Sex is a regular part of the lives of many individuals. When discussing this topic area as both a researcher and professor, I often comment that people appear much more comfortable having sex than talking about sex.
Understanding sex as a communicative event, and the communication surrounding sex, is incredibly complicated—yet of the utmost importance to both examine and understand. Despite this fact, the manner in which we talk about sex, and communication before and after sex, is under-studied. With that in mind, this entry will review the recent work by Denes (2012) exploring pillow talk.
Denes explains pillow talk as “the conversations that occur after sexual activity (Veenestra, 2007). It is the communicative element of afterglow, which is the ‘blissful period of physical and mental relaxation after orgasm” (Dene, 2012, p. 92; Veenestra, 2007, p. 39).
Understanding communication and associated disclosures following sex is important as they can vary in positivity-negativity, and can be quite intimate. Oxytocin, a hormone level that increases during orgasm/sex, elevates feelings of trust, diminishes feelings of fear, and reduces the perception that another is a threat (e.g., Denes; Huber et al., 2005; Kirsch et al., 2005; Kosfeld et al., 2005). This increased hormone level can influence the communication following sexual activity.
Two hundred people participated in the Denes study, and they were roughly 20 years old. Participants based responses off of their most recent sexual experience, and about half the sample was in a committed relationship. Instructions requested that participants complete the survey within 2 hours of sexual activity.
In describing her sample, it was clear that participants engaged in a variety of sexual behaviors. Following these sexual behaviors, 2% of men and 38% of women reported they did not experience an orgasm. Her study has a number of interesting findings, but in the interest of space, only a few will be reviewed here.
She initially found that individuals who reported communicating positive disclosures following sexual activity also reported higher levels of trust, relational closeness, and relationship satisfaction. Interestingly, women reporting orgasms conveyed more disclosures following sexual activity than did men. This may be due to the differential effects of oxytocin, which can cause some men to “simply nod off postcoital” (Denes, p. 93; see Waldherr & Neumann, 2005). Falling asleep, then, would limit one’s opportunity to engage in any form of pillow talk.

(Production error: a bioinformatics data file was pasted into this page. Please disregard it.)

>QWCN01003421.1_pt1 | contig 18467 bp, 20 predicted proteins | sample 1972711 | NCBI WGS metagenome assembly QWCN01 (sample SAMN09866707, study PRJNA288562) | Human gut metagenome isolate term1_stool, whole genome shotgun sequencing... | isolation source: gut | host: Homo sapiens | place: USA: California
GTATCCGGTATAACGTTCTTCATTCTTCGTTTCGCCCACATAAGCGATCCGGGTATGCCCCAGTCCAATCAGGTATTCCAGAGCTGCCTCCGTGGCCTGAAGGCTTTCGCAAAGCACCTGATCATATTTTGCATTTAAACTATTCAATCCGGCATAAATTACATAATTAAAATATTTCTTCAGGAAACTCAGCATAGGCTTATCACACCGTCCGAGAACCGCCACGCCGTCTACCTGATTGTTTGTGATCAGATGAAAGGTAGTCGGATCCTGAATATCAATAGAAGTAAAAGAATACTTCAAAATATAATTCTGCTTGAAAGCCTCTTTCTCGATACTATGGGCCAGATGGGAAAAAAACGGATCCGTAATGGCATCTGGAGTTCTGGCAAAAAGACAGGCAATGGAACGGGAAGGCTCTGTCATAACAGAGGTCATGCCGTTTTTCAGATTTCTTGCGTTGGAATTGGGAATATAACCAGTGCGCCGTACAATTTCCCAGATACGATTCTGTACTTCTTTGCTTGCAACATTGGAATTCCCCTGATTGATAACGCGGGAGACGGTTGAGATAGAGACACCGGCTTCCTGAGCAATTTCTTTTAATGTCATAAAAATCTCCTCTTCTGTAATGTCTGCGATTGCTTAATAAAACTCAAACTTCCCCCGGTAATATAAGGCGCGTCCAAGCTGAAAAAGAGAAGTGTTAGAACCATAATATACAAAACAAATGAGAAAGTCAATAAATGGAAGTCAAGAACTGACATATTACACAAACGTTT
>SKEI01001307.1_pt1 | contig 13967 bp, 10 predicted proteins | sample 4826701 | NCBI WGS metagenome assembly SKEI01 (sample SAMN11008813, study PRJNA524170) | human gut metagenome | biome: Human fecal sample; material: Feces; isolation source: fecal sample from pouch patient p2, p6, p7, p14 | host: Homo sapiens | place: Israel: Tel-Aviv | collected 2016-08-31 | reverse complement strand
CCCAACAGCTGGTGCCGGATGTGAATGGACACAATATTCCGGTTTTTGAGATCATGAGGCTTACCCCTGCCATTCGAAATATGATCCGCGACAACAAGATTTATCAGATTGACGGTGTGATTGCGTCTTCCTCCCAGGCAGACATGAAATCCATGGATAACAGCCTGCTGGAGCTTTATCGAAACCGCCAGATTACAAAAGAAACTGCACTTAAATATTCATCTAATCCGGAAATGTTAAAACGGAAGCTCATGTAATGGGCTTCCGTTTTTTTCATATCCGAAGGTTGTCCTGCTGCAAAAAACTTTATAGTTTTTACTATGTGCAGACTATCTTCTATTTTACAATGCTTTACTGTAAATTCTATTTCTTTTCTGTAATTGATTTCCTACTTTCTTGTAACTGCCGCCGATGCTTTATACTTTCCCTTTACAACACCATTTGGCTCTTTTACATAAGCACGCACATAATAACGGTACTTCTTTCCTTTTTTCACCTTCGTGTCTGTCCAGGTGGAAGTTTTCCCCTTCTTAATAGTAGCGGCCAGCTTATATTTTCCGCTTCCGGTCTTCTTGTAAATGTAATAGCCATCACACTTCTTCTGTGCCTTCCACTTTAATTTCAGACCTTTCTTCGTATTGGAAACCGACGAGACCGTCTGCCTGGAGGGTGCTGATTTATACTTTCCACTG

When comparing committed versus casual relationships, individuals in committed relationships expressed significantly more positive disclosures compared to those individuals in casual relationships. This is consistent with rules for maintaining friends with benefits relationships, one of which is to restrict communication and emotional expressions (Hughes et al., 2005). Interestingly, individuals in casual relationships reported higher levels of regret for their post-sexual disclosures compared to those in committed relationships.
Collectively, then, the author’s findings suggest that individuals in committed relationships are more comfortable communicating after sexual activity, that the disclosures are positive in nature, and that participants do not regret such disclosures. The higher levels of trust and closeness, combined with oxytocin, likely account for the nature of communication following sex. As sex is a complicated message that may result in increased feelings of uncertainty, it is important that partners communicate following sexual activity. As documented here, the nature of the relationship is an influential factor in explaining the amount and nature of, as well as feelings following, communication after sex.
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Denes, A. (2012). Pillow talk: Exploring disclosures after sexual activity. Western Journal of Communication, 76, 91-108.
Hughes, M., Morrison, K., & Asada, K. J. (2005). What's love got to do with it? Exploring the impact of maintenance rules, love attitudes, and network support on friends with benefits relationships. Western Journal of Communication, 69, 49-66.